The artwork for this series…oh my goodness. I don’t know if there are words that can accurately describe what we see on the printed page. Hans’ style is absolutely amazing. I have been reading comics a long time and aside from maybe Alex Ross, I don’t think there are many artists out there that have visuals and art on this level. That’s no insult to any other artist out there. There is just something different and special with what Stephanie Hans does in this series. The pages are filled with beauty and devastation that are glorious. She puts just as much work into her characters and facial expressions as she does with the backgrounds. I especially enjoyed and appreciated the work she put into Case. There are panels that make me smile and think fondly of my own dog. You can really see the love that Case and Angela have for each other.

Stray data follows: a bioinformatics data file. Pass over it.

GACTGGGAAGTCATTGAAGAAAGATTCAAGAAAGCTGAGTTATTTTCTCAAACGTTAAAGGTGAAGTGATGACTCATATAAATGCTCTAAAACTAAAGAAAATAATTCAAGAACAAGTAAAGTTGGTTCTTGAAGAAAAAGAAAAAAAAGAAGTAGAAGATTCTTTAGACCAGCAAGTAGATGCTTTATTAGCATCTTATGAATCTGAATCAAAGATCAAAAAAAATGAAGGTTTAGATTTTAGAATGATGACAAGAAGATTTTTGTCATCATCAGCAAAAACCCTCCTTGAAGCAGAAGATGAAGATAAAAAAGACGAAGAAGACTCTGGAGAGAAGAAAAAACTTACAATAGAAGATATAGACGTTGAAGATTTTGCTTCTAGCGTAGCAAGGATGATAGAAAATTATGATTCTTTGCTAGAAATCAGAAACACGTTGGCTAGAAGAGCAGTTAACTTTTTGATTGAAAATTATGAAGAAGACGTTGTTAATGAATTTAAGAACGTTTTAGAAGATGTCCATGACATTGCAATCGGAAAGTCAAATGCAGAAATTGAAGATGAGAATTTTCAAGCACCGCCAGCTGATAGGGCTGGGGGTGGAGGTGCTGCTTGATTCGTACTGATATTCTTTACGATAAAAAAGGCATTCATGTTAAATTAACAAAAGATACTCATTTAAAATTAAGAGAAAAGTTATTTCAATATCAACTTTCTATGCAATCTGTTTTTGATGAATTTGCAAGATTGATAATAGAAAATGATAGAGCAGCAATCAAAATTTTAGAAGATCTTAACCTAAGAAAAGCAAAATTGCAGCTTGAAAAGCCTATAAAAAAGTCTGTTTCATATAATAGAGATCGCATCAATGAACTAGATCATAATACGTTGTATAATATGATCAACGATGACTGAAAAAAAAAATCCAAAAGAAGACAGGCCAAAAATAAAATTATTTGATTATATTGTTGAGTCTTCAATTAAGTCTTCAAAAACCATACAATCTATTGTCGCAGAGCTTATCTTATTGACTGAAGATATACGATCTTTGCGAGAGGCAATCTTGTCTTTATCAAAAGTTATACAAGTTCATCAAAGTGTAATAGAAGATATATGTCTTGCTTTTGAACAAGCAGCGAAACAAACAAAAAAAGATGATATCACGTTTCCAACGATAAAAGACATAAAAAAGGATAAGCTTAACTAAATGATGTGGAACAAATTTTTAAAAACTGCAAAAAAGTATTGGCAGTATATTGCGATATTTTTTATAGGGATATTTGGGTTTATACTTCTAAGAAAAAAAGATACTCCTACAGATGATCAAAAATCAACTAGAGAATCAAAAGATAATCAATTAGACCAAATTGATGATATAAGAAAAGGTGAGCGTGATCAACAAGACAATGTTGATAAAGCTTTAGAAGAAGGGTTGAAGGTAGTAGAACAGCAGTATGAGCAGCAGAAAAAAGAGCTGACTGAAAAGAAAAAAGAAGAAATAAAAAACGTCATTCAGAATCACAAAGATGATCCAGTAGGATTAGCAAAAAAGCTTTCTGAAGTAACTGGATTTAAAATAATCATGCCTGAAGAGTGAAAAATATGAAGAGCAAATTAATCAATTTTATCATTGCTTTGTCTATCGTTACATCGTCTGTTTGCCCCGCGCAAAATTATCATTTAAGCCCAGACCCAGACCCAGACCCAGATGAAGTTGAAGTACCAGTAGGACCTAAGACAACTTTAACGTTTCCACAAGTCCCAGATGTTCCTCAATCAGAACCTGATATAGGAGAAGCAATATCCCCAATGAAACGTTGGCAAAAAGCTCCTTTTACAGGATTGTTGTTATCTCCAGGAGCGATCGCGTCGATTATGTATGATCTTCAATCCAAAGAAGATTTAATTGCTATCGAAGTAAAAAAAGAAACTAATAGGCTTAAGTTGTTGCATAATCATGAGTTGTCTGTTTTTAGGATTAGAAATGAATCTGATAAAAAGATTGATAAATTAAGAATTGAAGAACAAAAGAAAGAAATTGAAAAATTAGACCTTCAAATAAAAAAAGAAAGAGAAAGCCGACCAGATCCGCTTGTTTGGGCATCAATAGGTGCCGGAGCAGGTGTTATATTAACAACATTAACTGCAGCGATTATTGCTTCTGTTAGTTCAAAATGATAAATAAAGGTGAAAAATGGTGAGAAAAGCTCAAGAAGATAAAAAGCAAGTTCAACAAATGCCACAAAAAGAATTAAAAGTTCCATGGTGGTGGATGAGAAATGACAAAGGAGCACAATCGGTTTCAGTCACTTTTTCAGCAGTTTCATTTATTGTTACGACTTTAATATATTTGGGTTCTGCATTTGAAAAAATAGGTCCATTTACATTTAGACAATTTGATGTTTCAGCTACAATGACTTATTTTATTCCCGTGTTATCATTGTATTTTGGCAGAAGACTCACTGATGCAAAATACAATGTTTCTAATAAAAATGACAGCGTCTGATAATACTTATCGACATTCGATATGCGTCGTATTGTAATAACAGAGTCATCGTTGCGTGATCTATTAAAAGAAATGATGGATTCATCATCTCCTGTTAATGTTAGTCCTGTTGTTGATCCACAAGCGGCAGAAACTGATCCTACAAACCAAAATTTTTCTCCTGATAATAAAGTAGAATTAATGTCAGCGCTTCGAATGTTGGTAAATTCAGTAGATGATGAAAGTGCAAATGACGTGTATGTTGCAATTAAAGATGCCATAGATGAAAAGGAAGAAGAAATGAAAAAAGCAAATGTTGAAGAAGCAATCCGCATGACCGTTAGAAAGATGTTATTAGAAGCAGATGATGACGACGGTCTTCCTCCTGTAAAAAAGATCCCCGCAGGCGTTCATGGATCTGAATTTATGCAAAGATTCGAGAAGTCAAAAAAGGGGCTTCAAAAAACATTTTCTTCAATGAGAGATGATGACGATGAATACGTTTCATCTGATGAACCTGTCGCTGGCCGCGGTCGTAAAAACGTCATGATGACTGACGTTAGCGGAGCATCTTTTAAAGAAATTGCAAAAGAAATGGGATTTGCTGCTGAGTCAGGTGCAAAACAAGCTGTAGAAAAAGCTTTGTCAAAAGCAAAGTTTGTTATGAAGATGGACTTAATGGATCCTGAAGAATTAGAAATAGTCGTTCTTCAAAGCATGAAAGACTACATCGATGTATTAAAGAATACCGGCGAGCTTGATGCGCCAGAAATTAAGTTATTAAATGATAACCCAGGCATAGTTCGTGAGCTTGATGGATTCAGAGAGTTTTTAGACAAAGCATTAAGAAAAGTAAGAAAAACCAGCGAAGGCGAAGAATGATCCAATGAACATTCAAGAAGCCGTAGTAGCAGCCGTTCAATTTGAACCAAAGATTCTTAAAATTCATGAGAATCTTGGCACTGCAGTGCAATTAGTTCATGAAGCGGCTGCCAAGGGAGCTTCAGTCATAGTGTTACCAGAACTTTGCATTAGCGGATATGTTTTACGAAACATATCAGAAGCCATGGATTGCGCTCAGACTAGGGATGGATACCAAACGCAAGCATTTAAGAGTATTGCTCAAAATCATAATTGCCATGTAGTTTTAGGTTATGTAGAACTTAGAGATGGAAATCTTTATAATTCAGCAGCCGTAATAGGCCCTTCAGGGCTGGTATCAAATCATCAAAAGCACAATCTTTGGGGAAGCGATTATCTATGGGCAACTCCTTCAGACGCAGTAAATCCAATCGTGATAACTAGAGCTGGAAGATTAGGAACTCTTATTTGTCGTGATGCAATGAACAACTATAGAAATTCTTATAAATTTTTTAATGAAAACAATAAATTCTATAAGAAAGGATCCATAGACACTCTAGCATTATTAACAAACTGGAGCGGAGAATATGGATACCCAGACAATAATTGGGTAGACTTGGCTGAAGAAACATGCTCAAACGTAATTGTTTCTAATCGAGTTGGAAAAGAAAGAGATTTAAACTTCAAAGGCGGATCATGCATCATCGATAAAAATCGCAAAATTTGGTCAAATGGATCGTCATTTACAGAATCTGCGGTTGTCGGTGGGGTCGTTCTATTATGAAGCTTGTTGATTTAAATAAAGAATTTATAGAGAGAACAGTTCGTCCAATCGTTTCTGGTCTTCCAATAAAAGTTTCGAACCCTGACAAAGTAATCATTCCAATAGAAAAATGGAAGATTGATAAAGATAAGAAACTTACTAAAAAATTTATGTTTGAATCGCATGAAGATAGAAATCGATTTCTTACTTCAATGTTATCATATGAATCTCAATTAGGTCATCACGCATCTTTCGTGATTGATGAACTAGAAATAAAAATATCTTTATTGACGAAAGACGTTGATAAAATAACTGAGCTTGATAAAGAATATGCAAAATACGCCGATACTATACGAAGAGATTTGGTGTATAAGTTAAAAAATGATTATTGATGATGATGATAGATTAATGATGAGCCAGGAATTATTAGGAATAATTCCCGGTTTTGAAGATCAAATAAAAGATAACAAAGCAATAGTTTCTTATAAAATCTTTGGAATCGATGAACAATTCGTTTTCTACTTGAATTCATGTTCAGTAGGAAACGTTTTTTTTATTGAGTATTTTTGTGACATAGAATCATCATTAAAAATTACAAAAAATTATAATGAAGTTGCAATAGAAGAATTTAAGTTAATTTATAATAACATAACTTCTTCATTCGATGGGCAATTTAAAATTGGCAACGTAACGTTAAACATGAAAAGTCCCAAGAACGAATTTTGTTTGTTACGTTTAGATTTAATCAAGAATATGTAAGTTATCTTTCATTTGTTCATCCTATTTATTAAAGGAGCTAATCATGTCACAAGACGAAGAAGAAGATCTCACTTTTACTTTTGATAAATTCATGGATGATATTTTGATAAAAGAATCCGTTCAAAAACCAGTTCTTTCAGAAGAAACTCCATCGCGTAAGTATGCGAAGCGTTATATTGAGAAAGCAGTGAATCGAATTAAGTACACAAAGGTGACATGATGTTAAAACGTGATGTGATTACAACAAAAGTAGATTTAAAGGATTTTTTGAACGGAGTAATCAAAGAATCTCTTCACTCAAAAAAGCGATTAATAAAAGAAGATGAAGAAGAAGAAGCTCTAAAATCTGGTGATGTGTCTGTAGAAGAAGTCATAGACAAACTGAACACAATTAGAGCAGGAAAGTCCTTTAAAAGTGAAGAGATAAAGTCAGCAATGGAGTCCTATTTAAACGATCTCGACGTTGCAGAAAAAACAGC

This is a book that I look forward to whenever it is solicited. The world that has been created in this series is one that rivals stories from the Big Two. It makes me wonder if I am able to put together a D&D campaign with my friends that can even scratch the surface of Die. Hopefully, my mother doesn’t object again.
Written by: Mark Russell
Art by: Yildiray Cinar
Inks by: Julio Ferreira
Colors by: Hi-Fi
Letters by: Steve Wands
2019 has been dubbed as the year of the villain by DC comics and because of that we’ve gotten the chance to know some of the most iconic villains of all time a bit better. Often times we get a heavy emphasis on our heroes who are normally the protagonists of these stories because they are the ones that we are supposed to relate to and cheer on. That logic is sound and is usually the case, but nothing makes a good hero like a despicable but badass villain. In “Year of the Villain: Sinestro” issue 1, we get to follow the Green Lantern’s archenemy on a solo task to stop a group of world ending characters.